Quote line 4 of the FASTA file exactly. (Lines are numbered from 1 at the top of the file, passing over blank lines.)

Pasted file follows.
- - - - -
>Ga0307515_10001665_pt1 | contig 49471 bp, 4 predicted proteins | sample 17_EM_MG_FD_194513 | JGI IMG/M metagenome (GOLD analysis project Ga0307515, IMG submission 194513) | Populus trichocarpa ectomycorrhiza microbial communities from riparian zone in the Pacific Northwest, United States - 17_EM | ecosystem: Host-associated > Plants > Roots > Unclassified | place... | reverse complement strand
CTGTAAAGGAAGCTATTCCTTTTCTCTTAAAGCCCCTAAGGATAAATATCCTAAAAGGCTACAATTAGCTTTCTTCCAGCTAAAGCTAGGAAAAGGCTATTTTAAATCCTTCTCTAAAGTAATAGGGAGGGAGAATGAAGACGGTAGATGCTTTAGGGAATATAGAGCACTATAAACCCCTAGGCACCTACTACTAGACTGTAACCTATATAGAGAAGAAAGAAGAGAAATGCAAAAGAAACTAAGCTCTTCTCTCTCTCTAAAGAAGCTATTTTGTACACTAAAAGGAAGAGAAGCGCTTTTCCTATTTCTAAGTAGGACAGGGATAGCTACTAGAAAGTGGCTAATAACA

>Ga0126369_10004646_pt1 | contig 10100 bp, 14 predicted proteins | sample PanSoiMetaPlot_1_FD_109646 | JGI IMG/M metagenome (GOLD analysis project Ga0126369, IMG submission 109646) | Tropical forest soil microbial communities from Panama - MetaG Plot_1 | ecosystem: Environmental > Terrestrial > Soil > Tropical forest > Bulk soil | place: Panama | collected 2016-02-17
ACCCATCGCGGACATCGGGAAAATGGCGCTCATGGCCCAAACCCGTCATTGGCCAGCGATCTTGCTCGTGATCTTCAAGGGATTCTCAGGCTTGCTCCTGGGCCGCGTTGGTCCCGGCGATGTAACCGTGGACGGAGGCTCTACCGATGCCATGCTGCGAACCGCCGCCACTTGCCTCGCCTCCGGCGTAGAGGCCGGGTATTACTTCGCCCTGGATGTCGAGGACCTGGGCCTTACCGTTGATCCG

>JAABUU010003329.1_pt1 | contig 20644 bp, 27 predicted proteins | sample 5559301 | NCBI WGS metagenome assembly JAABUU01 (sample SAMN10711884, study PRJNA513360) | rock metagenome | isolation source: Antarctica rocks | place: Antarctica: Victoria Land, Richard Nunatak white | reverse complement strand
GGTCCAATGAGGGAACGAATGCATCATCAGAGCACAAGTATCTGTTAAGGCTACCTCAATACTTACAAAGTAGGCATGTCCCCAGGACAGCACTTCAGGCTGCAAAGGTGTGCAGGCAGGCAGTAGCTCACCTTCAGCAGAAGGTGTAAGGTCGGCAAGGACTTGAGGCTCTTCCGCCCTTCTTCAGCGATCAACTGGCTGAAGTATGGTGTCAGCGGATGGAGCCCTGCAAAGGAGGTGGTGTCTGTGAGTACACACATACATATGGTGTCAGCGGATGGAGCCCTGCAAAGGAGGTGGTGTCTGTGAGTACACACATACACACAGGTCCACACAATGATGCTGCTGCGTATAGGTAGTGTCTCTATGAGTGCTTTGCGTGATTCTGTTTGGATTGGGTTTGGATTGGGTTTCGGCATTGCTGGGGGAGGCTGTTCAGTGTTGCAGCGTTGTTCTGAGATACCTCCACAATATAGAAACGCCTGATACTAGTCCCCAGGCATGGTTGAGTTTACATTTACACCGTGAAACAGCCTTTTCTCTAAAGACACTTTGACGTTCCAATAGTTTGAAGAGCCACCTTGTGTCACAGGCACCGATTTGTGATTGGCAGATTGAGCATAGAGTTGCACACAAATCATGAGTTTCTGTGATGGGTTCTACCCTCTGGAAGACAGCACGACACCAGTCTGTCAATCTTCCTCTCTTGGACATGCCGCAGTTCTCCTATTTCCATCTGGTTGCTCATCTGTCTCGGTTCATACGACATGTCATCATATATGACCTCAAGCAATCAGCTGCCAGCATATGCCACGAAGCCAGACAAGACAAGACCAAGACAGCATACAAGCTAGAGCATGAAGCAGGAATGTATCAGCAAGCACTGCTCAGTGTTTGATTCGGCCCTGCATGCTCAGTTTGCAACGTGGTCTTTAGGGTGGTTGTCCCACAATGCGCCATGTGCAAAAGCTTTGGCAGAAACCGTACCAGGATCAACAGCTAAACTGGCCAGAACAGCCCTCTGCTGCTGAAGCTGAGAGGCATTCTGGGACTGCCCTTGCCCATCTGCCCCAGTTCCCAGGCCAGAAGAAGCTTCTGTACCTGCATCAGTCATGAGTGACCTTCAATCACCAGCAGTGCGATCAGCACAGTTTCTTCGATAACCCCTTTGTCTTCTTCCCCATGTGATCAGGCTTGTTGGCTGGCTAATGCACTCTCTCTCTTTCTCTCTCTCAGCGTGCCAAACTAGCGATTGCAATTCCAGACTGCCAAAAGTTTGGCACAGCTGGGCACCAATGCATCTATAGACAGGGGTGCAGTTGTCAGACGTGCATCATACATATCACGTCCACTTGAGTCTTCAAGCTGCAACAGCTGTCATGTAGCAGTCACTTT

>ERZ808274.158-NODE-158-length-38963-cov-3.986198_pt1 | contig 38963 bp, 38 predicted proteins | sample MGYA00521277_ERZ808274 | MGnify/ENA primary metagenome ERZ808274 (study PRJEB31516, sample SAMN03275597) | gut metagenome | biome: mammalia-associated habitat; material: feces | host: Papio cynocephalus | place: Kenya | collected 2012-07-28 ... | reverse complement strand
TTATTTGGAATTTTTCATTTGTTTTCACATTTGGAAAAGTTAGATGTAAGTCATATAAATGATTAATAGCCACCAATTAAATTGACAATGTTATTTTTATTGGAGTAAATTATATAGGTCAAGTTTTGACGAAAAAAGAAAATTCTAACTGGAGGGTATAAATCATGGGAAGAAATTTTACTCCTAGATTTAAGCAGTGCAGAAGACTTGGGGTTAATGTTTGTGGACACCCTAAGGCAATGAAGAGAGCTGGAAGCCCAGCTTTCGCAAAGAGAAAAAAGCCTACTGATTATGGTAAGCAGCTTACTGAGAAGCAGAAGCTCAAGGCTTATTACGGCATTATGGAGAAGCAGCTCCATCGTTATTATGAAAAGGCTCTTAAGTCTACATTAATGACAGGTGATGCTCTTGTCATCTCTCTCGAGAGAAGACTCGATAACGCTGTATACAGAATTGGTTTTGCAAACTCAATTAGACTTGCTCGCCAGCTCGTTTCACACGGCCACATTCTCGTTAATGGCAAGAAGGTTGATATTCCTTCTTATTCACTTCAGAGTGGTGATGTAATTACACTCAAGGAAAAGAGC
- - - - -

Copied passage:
ACCCATCGCGGACATCGGGAAAATGGCGCTCATGGCCCAAACCCGTCATTGGCCAGCGATCTTGCTCGTGATCTTCAAGGGATTCTCAGGCTTGCTCCTGGGCCGCGTTGGTCCCGGCGATGTAACCGTGGACGGAGGCTCTACCGATGCCATGCTGCGAACCGCCGCCACTTGCCTCGCCTCCGGCGTAGAGGCCGGGTATTACTTCGCCCTGGATGTCGAGGACCTGGGCCTTACCGTTGATCCG